Steven Harper's conservative government is despised so much that Canadians might break with tradition in the aftermath of this month's Canadian federal elections.

Canada's political system is multi-party structured with 3 major federal parties aligning roughly as conservative, centrist and progressive respectively for the Progressive Conservatives (a historical misnomer for a very right wing party), the Liberals and the NDP (New Democratic Party). Canada has a "first past the post" system where candidates for parliament who receive the most votes in their "riding" (aka district) win, a majority of votes is not required. The federal party with the most elected members to parliament then gets to form the national government. Or at least try. If the "winning" party does not get a majority of the seats in parliament, they must form a government with the support and participation of one or more of the other parties. This means that often a minority government can be formed with the winning party having only ~34% of the vote. This is the dilemma Canadians are facing where the much maligned conservatives look like they will win the most seats in parliament, but not enough for an outright majority. In the past, our polite northern neighbors would routinely have the party with the most seats form the government. But the Harper conservative regime is so despised that the other ~66% of Canadians want all parties not to support the conservatives in forming a government at all. Its a fairly rare occurrence, and while not an expert, I think its like a once in a 100 year event. Hence the call now to reject the conservatives and let the next party in line have the opportunity to form the next government.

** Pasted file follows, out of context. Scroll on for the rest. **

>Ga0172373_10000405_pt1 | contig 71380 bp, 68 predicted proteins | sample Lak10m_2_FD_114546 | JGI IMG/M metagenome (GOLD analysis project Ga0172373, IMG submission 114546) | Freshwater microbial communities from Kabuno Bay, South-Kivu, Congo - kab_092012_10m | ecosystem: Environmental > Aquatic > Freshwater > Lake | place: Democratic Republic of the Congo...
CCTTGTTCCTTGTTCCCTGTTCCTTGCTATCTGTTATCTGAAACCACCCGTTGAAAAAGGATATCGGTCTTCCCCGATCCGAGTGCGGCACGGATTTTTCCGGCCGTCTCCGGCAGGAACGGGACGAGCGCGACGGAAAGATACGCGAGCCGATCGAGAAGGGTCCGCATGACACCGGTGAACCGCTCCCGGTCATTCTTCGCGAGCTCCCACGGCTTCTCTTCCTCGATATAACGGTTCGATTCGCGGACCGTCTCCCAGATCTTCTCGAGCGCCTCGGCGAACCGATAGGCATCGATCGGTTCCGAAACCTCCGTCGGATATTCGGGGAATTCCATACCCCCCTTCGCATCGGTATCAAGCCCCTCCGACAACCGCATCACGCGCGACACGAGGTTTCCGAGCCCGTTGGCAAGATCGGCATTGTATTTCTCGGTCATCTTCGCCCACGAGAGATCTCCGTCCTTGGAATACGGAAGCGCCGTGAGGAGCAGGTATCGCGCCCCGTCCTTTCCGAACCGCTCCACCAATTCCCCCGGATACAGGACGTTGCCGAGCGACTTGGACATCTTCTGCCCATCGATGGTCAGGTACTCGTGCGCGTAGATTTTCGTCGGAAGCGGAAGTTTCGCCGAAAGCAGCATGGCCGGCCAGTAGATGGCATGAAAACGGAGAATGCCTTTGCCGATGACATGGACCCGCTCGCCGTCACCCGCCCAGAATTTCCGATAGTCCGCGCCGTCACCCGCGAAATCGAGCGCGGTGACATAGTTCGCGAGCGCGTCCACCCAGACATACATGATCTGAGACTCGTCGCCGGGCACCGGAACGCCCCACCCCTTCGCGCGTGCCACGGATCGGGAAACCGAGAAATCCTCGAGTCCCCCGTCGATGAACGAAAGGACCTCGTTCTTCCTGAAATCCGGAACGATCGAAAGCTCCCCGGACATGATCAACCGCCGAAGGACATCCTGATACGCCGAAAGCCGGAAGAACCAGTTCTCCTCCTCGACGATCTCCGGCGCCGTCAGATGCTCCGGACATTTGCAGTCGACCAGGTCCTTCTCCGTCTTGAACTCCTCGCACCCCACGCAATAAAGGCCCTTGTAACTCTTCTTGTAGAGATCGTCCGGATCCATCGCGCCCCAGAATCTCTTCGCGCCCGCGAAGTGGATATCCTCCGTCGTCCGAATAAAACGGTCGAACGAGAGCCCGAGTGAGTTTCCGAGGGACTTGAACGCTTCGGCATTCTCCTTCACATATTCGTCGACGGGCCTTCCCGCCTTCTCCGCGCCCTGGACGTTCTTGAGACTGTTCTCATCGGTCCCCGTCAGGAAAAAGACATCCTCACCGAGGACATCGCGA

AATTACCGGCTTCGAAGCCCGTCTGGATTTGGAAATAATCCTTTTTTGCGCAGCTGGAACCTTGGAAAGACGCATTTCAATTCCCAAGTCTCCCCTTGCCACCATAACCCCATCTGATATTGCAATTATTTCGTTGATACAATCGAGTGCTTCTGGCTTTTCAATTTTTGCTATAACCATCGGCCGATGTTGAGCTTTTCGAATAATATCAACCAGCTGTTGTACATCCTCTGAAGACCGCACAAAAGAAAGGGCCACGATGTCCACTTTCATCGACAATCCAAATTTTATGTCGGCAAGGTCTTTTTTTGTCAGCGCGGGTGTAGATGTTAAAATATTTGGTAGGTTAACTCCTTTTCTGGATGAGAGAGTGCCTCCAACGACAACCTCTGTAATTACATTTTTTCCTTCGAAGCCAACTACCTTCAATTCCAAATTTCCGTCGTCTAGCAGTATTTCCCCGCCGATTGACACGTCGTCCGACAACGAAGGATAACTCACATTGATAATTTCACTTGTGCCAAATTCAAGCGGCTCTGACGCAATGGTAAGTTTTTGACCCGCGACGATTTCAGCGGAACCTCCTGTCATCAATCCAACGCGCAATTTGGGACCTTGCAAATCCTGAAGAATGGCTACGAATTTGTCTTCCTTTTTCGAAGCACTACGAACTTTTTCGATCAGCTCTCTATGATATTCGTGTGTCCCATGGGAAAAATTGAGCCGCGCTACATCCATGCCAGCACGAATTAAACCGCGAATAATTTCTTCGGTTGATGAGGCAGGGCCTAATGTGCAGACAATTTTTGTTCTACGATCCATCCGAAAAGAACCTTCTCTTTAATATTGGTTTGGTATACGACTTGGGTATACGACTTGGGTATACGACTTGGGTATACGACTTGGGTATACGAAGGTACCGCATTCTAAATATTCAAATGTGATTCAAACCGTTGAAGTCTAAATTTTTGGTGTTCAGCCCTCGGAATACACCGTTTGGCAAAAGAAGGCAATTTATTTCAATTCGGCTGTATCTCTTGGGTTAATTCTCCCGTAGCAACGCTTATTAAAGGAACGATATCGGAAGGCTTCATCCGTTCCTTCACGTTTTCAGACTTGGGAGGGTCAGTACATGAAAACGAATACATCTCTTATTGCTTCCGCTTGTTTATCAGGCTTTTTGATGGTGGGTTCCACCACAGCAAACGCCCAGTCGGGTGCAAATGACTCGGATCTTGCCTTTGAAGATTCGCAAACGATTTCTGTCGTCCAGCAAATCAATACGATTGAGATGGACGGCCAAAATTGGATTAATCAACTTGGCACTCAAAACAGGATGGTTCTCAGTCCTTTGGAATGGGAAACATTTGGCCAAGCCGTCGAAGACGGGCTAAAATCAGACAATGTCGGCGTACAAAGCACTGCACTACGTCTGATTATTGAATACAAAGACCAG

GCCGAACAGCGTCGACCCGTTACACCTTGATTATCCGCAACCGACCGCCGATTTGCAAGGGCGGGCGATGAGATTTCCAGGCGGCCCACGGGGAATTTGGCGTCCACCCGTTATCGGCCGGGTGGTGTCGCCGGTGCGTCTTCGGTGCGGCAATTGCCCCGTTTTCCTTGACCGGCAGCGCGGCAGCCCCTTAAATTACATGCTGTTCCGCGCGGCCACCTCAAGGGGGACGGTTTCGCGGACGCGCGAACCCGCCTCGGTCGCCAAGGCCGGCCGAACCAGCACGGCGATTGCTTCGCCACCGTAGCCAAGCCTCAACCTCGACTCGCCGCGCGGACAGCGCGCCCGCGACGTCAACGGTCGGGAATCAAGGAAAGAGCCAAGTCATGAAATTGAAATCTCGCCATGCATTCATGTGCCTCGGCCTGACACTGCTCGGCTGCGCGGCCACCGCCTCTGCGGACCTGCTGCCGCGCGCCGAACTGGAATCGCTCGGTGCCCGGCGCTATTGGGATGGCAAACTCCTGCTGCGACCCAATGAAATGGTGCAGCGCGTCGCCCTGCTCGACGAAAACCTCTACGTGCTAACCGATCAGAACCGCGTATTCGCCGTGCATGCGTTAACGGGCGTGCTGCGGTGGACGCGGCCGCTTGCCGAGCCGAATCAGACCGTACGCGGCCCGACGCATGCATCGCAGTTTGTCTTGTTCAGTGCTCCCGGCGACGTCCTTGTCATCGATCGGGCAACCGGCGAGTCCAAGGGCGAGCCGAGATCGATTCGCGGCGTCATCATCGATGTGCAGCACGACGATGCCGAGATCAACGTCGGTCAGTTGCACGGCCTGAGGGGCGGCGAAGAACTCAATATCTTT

Please, any Canadian's participating on DU feel free to correct any mistakes I made in describing this. lol

Russia says it broke up ISIS cell in Moscow

Source: CBS/AP

Highlighting a new terror threat to Russia raised by its air campaign in Syria, security officials said Monday they have thwarted a planned attack on Moscow public transport system by militants trained by the Islamic State of Iraq and Syria (ISIS.)

Sunday's arrest of several terror suspects - some of whom, intelligence officials say, were trained by ISIS in Syria - has brought back memories of the string of deadly bombings that struck the Russian capital just a few years ago.

Read more: http://www.cbsnews.com/news/russia-broke-up-isis-cell-moscow/

Sow the wind, reap the whirlwind? Russia must have pissed off ISIS. That must be good, right?

"There is power in a union: Here’s how we beat inequality & rebalance our economy"

"Supporting strong unions isn't just smart policy -- it's also smart politics. 2016 candidates, take note.

On Wednesday, a fast-food worker named Terrence Wise introduced President Obama at the White House Summit on Worker Voice. Terrence spoke about his family’s struggle to scrape by on bottom-of-the-barrel wages despite working hard at multiple jobs. The Summit itself was also a reunion for he and his mother, also a fast-food worker. Because they don’t make a living wage, neither Terrence nor his mother had been able to afford to travel across multiple states to see each other in ten years, a point not lost on the President. Terrence’s story was no doubt all too familiar for the millions of Americans watching the promise of the middle class fade away in the face of growing income inequality.

But they haven’t lost hope. Workers like Terrence are on the frontlines of our nation’s fight to address income inequality and rebuild the middle class. From fast-food workers and pharmacists to reporters and adjunct professors, these workers envision a future where they will be able to support their families without relying on public assistance just to cover the basics. And if you ask them how we can achieve that vision, their answer is clear: unions."



As union membership has declined, so has the economic security of working families. It's that simple. It's why the 1% has spent the last 50 years doing everything possible to destroy unions.